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JS tutorial??? where???


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I started at w3schools.com, thought their stuff is a bit dated these days. I'd still recommend starting there, though, and learn enough so that you can validate a form on the client-side.


After that, I just did a lot of practice. Solved some problems - an automatic show/hide images script based on the element's class, an automatic stock quote display (requires PHP or other server-side code) - just whatever came to mind. Today, knowing what I know, I wouldn't take this path.


As soon as you can validate a form, start learning a framework. I suggest jQuery. A framework like this will free you from having to deal with differences between browsers, and let you concentrate on what your'e trying to accomplish.


Finally, a word on tools. Any text editor will work, but syntax highlighting is nearly a must-have. I use Aptana Studio in Windows, Vi over a SSH session, or Geany in Linux. If you're not familiar with Linux, just get Aptana or Notepad++ and go to town :)


Debugging is also important. IE's error tool really sucks, and is often vague. An example of an IE error is "Object Expected: Line 24". Now, this makes sense to me, it won't to a novice programmer. Download Firefox and Firebug. Firebug's errors are like this: "Error, Line 24: varName is undefined". MUCH better.

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I don't believe Stefan offers Javascript video tutorials. Your best bet is probably to do a web search for Javascript Tutorials, or purchase a book on the subject.


That said, it's probably best if you hold off on Javascript for now. Get a solid understanding of HTML and CSS first, and then move to Javascript.


A firm grasp of HTML is essential before going off into Javascript. I would also recommend learning at least some PHP first, as well.


Building a site is done in layers. First you generate the content, either by entering it manually, or having PHP build it dynamicly. Then you mark it up in HTML, so the browser knows how it is structured. Then you use CSS to tell the browser how it is supposed to look. Then you can use Javascript to make things look a bit nicer, or save the user some time. Javascript should never be the only way to accomplish something, as many users have it turned off, or are using a device that does not support it.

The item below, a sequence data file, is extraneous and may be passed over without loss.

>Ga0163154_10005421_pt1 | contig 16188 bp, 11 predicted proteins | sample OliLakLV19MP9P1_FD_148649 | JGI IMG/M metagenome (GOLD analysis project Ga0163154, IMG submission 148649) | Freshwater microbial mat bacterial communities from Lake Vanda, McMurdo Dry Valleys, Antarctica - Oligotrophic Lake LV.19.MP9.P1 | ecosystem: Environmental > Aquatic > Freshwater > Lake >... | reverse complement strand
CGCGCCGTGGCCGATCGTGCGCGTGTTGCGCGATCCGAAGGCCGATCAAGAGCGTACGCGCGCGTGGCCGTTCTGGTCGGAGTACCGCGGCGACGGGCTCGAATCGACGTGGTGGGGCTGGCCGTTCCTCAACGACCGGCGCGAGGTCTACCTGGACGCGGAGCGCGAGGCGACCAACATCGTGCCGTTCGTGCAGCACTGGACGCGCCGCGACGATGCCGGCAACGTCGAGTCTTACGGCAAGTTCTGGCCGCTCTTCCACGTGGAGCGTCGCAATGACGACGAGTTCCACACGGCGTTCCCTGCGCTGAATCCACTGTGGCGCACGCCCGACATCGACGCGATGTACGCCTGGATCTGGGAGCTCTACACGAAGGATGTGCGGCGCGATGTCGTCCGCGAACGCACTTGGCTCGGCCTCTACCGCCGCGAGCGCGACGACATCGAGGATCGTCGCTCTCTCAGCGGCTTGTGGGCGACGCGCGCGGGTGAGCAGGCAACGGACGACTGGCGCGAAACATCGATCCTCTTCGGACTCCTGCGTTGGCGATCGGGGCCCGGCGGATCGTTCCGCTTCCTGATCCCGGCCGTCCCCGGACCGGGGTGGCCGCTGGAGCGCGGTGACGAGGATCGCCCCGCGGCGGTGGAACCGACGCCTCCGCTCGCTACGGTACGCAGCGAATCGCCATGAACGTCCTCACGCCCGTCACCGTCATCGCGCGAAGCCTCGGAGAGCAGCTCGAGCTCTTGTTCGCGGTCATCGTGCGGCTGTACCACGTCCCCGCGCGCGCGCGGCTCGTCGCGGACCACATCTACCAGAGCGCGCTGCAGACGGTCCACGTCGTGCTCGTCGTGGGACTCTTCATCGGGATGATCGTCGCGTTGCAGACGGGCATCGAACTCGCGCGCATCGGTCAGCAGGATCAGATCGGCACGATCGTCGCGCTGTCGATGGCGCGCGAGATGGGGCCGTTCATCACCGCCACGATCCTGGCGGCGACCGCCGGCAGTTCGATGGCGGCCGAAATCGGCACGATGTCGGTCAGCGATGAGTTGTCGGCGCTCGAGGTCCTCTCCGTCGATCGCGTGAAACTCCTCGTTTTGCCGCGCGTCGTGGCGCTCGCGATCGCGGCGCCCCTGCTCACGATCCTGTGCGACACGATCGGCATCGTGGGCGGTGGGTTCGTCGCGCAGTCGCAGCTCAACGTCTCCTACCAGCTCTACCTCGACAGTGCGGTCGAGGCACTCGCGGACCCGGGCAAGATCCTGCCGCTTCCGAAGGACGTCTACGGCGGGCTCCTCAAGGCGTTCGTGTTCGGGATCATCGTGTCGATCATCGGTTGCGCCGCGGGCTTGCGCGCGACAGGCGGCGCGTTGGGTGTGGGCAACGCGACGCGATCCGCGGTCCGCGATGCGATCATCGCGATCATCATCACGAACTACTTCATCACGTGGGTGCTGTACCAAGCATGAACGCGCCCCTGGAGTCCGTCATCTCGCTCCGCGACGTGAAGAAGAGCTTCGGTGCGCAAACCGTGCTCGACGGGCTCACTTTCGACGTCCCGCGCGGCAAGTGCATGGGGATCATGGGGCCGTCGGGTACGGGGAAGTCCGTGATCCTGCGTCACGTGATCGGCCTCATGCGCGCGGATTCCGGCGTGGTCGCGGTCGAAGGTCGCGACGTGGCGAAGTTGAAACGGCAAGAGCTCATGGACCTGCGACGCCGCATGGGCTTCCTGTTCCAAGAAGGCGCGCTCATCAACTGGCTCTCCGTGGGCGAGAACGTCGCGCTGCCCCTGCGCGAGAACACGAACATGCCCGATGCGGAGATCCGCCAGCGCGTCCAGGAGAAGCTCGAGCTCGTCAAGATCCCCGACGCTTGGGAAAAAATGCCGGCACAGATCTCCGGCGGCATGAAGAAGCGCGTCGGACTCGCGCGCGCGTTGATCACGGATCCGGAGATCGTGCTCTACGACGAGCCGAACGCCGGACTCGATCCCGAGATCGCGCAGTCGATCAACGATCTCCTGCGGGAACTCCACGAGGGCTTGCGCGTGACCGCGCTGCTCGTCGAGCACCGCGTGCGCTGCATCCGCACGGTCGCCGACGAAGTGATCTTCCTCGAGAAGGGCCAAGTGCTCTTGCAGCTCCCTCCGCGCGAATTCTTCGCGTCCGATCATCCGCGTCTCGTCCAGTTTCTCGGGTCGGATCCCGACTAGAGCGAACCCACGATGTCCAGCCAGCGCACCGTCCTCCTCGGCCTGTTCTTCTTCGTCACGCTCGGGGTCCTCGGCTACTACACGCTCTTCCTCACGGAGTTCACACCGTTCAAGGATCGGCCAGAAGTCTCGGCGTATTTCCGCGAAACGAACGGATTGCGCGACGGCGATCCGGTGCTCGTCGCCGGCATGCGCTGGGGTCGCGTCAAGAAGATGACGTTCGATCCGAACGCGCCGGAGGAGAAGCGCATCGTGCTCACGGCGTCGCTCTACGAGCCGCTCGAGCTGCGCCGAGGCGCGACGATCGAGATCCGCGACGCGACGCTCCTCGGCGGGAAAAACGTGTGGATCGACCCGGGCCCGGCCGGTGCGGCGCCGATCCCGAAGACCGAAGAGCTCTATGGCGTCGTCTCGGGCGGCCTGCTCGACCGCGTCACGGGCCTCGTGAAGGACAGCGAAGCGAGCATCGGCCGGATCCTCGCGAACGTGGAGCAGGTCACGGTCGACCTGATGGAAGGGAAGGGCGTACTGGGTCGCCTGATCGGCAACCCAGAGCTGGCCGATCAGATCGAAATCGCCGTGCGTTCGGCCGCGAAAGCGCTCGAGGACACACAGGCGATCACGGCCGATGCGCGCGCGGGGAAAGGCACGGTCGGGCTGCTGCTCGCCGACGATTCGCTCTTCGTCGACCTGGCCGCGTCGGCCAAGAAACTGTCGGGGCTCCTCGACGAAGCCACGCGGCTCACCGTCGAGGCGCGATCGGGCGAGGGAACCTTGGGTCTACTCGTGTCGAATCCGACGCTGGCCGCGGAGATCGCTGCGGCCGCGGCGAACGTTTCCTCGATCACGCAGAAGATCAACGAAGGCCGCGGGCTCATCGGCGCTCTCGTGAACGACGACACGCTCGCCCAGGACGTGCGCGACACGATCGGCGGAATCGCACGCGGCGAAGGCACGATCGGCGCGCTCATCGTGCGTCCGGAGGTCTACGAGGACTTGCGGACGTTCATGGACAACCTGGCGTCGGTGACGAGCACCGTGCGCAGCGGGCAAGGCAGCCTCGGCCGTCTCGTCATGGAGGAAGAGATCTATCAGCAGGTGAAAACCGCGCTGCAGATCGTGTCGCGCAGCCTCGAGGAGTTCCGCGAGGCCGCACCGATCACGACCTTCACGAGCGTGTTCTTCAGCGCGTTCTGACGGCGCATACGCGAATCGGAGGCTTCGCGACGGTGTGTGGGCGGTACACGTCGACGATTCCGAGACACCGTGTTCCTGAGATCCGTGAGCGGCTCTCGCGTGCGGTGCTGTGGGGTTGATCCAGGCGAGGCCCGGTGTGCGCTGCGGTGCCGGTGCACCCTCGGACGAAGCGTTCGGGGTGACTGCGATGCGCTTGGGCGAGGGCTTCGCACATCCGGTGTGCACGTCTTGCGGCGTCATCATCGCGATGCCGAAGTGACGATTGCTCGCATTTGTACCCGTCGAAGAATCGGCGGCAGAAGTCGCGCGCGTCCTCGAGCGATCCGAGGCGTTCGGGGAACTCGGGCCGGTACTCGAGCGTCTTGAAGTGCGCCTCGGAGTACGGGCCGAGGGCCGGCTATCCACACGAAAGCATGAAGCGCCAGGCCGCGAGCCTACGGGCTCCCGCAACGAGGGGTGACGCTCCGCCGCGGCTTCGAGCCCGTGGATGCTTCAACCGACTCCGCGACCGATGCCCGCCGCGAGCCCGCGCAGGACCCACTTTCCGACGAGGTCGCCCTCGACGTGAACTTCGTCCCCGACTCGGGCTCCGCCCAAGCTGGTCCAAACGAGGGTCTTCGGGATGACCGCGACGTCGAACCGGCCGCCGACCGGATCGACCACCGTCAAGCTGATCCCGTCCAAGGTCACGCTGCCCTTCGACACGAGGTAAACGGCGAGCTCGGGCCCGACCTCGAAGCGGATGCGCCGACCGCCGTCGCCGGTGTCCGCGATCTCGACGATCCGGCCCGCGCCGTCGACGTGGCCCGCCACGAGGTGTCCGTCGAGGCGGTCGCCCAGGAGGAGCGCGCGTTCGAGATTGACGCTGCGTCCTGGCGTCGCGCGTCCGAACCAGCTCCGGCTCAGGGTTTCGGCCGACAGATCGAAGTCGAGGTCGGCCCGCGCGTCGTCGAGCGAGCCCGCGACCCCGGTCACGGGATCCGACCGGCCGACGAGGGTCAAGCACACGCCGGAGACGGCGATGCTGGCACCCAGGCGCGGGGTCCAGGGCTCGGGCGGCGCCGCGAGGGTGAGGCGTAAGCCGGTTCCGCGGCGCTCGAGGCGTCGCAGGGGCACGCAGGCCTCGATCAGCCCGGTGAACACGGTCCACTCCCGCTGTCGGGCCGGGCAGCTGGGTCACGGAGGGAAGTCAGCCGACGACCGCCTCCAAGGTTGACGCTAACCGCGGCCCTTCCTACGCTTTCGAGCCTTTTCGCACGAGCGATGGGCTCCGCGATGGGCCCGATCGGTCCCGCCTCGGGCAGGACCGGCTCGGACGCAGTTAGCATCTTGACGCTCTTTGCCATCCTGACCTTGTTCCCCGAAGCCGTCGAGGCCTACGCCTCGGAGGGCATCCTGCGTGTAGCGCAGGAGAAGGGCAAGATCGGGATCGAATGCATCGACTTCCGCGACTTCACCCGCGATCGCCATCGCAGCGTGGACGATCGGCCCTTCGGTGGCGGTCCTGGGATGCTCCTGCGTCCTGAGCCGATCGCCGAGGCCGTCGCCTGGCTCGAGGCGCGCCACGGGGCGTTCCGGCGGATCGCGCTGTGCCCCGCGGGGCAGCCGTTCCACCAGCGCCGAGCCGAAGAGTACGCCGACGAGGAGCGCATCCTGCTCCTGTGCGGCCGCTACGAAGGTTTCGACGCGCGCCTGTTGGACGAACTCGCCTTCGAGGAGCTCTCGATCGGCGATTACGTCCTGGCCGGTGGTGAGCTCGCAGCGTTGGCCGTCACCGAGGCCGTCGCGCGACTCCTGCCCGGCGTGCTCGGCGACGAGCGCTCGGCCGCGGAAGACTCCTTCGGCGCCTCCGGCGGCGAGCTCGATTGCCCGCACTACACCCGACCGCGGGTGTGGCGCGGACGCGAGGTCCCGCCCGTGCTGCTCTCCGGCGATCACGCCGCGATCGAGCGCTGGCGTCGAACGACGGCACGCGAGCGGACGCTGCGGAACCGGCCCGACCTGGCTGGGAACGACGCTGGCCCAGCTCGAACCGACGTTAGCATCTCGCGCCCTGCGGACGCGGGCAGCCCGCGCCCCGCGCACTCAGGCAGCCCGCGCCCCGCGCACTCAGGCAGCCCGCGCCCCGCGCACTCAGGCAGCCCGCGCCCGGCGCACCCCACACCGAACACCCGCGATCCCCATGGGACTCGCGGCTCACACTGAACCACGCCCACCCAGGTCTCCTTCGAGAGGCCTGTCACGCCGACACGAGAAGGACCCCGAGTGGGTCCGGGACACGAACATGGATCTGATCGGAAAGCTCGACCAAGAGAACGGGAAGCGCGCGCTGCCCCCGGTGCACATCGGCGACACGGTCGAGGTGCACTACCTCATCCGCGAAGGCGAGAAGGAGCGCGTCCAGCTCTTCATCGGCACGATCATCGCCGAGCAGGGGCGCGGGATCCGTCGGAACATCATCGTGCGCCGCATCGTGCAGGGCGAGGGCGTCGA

Internet tutorials on Javascript are a mixed bag. Many of them are poorly written, teach you how to do things in a non-compliant way, and in some cases, outright lie. If you ever see a JS tutorial talking about "associative arrays", as if they exist, run away!

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I'm happy to hear you liked Web Design 1 - that was my very first video I made a while back.




I am actually planning on releasing a Javascript tutorial within the next few months. In the meantime, I would suggest you jump into PHP for now because:


1. PHP is supremely useful.

2. Once you know PHP, learning Javascript will be a piece of cake.


My PHP tutorials can be found on www.killerphp.com





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go for it and check out it whole information about java script.its really good for you.


I loved w3schools, and they were my basis for learning Javascript - but I must reiterate that their tutorials are dated. Things like document.write() should never be used today.


Bear in mind that they are teaching you the language, not how it should be used :)

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  • 3 weeks later...



I've outlined the course on paper and I'm actually starting to produce my Javascript videos tomorrow. The videos will be targeted at total beginners to programming and should be out in say two weeks.


... I will actually have a few of the videos out sooner, because they are supposed to appear in a soon to be published Web Designer Magazine. I hate it when I give myself deadlines!




For all the advanced members who want it ... just PM and I will send you copies.



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  • 2 months later...

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